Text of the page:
Aybak’s end was not unlike his beginning, in that it featured Shajar al-Durr. When he took steps to secure a political marriage with the daughter of the emir of Mosul in 1257, Shajar al-Durr had him murdered. She was subsequently put to death by Aybak’s mamluks. For the next two years, it was Aybak’s son, al-Mansur Ali (d. 1259) who served as puppet while Aybak’s chief mamluk, Qutuz (d. 1260) reigned as the power behind the throne. The Bahriyah, who had broken completely with Aybak and anybody related to him, made several attempts to install their own figurehead on the Egyptian throne after 1254 but were unsuccessful.

While this was all going on in Egypt, there was another guy running around claiming to be the legitimate Ayyubid sultan in Syria. That was al-Nasir Yusuf (d. 1260), a cousin of al-Salih Ayyub who was serving as emir of Aleppo when Turanshah’s assassination left him sort of the last Ayyubid standing. He also made a couple of unsuccessful attempts at dislodging the Mamluks from Egypt. Eventually the Bahriyah, displaced from Egypt, began raiding Syria until al-Nasir Yusuf defeated them and then made an alliance with their leader, Baybars (d. 1277). The two made a joint attack on Egypt in 1255 and were still interested in toppling al-Mansur Ali and Qutuz by 1259.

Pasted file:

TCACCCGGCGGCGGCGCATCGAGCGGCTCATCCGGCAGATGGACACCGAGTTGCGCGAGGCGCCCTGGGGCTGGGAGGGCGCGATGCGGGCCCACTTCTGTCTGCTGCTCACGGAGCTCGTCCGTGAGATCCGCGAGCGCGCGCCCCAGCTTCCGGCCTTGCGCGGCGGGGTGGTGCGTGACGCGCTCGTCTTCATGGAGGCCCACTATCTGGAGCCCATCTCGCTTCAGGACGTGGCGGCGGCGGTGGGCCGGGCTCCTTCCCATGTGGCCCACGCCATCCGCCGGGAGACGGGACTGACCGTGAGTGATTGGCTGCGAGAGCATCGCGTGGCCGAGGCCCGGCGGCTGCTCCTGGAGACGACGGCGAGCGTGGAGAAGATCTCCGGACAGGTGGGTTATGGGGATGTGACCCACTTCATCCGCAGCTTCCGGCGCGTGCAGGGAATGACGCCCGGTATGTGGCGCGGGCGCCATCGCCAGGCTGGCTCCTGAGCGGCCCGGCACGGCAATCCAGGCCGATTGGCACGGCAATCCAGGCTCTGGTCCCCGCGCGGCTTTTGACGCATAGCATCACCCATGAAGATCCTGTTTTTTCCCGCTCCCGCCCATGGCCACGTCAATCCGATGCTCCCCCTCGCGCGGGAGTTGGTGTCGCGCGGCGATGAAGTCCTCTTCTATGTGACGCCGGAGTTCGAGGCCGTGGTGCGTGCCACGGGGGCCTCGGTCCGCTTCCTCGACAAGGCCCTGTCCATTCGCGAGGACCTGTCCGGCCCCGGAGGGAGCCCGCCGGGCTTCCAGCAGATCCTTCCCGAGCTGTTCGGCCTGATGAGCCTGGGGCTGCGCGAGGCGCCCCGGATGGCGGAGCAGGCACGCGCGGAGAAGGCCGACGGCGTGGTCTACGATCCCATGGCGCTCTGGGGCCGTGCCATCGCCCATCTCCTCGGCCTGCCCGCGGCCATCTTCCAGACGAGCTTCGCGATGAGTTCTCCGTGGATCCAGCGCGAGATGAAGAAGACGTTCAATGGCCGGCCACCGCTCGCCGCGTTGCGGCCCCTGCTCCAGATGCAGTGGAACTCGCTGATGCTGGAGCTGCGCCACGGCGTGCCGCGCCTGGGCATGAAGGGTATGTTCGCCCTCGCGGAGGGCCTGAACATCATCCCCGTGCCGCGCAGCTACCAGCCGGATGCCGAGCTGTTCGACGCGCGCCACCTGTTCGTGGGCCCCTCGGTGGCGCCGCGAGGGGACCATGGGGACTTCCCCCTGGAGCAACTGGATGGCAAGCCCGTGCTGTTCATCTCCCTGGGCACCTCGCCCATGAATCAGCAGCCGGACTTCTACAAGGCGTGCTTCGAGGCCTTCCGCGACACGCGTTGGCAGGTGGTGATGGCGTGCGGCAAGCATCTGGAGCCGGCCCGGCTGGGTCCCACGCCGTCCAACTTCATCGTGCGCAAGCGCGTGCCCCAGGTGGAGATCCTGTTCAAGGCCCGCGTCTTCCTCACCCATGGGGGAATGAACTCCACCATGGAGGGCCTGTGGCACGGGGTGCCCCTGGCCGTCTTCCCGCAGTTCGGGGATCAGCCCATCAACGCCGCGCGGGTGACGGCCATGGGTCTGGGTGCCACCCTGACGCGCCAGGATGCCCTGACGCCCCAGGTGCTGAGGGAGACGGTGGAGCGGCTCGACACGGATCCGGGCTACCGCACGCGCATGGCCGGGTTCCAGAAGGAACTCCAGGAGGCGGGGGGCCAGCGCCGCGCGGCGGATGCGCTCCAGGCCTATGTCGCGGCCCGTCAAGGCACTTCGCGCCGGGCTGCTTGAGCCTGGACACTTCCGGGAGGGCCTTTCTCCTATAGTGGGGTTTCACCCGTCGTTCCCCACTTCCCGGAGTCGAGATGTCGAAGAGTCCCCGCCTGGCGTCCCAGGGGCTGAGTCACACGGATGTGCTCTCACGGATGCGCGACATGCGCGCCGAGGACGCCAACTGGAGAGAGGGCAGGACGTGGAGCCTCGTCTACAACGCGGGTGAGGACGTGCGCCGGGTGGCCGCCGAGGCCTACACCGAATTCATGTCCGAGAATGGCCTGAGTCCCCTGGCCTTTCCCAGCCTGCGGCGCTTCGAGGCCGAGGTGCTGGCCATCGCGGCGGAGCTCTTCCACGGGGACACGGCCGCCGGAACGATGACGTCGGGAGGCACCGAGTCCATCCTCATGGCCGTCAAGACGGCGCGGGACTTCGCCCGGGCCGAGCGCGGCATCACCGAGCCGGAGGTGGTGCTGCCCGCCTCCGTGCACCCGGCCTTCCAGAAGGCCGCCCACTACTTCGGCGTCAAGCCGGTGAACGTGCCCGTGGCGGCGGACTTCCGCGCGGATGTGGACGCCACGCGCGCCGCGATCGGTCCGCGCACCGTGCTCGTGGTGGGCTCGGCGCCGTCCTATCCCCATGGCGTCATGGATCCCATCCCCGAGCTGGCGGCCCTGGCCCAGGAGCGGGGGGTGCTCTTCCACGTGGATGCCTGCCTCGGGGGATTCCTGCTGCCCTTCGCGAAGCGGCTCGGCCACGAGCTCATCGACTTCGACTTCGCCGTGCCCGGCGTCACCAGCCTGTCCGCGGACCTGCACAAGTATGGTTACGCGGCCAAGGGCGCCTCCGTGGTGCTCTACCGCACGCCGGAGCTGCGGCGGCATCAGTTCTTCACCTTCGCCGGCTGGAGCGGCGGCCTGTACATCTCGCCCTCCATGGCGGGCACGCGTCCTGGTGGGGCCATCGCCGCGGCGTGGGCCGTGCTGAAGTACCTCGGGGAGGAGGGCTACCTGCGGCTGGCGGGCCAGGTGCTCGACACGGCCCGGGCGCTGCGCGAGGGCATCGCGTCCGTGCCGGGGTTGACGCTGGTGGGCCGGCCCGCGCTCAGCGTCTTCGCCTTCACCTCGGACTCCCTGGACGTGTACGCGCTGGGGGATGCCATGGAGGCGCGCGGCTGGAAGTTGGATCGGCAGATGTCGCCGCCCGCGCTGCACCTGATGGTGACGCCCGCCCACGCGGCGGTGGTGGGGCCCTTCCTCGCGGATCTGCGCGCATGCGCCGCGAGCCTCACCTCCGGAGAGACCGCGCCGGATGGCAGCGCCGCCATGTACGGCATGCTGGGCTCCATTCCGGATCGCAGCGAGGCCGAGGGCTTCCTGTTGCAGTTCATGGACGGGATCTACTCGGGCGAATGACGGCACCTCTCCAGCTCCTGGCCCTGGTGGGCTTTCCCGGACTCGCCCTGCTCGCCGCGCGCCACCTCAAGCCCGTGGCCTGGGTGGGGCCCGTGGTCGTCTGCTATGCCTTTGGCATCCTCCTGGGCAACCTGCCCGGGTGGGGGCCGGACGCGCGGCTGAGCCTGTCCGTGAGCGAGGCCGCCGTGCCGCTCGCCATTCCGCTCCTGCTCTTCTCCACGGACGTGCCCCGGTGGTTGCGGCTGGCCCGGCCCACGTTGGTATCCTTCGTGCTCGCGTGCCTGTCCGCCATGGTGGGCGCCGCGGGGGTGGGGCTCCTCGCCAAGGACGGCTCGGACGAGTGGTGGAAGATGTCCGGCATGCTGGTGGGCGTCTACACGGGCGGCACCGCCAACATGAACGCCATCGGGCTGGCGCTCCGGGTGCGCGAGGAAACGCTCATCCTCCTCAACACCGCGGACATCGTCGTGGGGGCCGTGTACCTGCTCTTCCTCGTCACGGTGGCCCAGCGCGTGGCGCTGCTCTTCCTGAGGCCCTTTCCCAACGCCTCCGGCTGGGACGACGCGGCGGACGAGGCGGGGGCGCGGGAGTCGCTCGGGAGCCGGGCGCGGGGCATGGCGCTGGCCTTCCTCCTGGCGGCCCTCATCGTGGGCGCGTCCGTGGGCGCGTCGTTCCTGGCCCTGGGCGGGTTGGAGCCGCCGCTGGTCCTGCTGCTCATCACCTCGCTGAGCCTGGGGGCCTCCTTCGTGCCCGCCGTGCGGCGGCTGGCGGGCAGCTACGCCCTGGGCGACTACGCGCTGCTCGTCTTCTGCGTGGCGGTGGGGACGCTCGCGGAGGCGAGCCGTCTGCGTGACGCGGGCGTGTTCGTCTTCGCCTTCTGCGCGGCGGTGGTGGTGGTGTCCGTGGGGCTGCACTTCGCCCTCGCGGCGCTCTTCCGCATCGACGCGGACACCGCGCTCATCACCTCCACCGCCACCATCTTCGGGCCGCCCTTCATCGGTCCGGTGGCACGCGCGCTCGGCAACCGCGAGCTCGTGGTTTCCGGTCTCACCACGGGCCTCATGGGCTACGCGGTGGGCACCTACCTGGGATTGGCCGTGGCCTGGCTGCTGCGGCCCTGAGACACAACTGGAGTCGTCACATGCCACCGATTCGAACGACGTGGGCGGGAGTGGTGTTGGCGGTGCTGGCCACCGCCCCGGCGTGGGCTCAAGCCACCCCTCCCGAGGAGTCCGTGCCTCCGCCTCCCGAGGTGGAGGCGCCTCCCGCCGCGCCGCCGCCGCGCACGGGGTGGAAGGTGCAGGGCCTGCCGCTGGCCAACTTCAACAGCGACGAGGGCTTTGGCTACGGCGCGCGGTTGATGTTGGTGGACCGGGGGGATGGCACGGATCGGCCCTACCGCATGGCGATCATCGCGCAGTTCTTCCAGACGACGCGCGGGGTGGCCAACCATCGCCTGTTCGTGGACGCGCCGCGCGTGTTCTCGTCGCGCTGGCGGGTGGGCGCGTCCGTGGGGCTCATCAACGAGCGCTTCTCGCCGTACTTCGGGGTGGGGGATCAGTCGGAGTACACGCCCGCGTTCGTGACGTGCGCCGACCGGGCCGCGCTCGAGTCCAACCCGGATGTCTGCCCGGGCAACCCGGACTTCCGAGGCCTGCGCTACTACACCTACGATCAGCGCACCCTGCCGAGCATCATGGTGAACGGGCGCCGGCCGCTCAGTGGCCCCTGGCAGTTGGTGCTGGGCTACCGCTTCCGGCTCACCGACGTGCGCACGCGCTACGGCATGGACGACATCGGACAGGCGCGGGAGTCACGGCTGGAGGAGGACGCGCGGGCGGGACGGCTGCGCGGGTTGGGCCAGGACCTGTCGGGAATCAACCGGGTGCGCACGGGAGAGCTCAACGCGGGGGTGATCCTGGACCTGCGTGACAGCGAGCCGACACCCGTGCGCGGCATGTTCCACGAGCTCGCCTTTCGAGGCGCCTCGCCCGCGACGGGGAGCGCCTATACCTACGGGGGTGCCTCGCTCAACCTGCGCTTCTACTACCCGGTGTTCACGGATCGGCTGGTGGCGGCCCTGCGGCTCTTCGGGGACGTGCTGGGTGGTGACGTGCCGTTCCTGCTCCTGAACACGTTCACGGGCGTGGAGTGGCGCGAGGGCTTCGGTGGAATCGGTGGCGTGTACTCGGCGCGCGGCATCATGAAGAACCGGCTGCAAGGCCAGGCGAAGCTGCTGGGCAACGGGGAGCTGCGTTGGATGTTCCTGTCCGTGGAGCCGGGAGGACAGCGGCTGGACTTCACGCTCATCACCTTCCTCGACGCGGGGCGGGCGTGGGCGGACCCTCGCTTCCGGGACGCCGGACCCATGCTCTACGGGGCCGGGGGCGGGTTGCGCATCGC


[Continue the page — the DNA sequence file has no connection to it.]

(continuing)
That’s how this decade reads on paper, so imagine trying to live through it.

What clarified this messy situation was, unsurprisingly, the Mongol invasion of the Middle East. Al-Nasir Yusuf at first reached out to the Mongols to ask for help invading Egypt, which sent a disgusted Baybars and his Bahriyah back to Egypt and a very tenuous truce with Qutuz–who, meanwhile, used the Mongol threat to justify unseating al-Mansur Ali and taking the throne for himself. The Mongols had no interest in an alliance with al-Nasir Yusuf and instead sacked Aleppo at the end of 1259. Al-Nasir Yusuf was taken prisoner and would later be executed. The Mongols then continued on toward Egypt until they were soundly defeated by the Mamluks at the Battle of Ayn Jalut in 1260.

That tenuous relationship between Qutuz and Baybars didn’t even survive the Mamluks’ journey back to Egypt, as Baybars arranged for Qutuz to be assassinated along the way. As the leader of what was now unquestionably the dominant Mamluk faction, the Bahriyah, Baybars naturally succeeded him as sultan.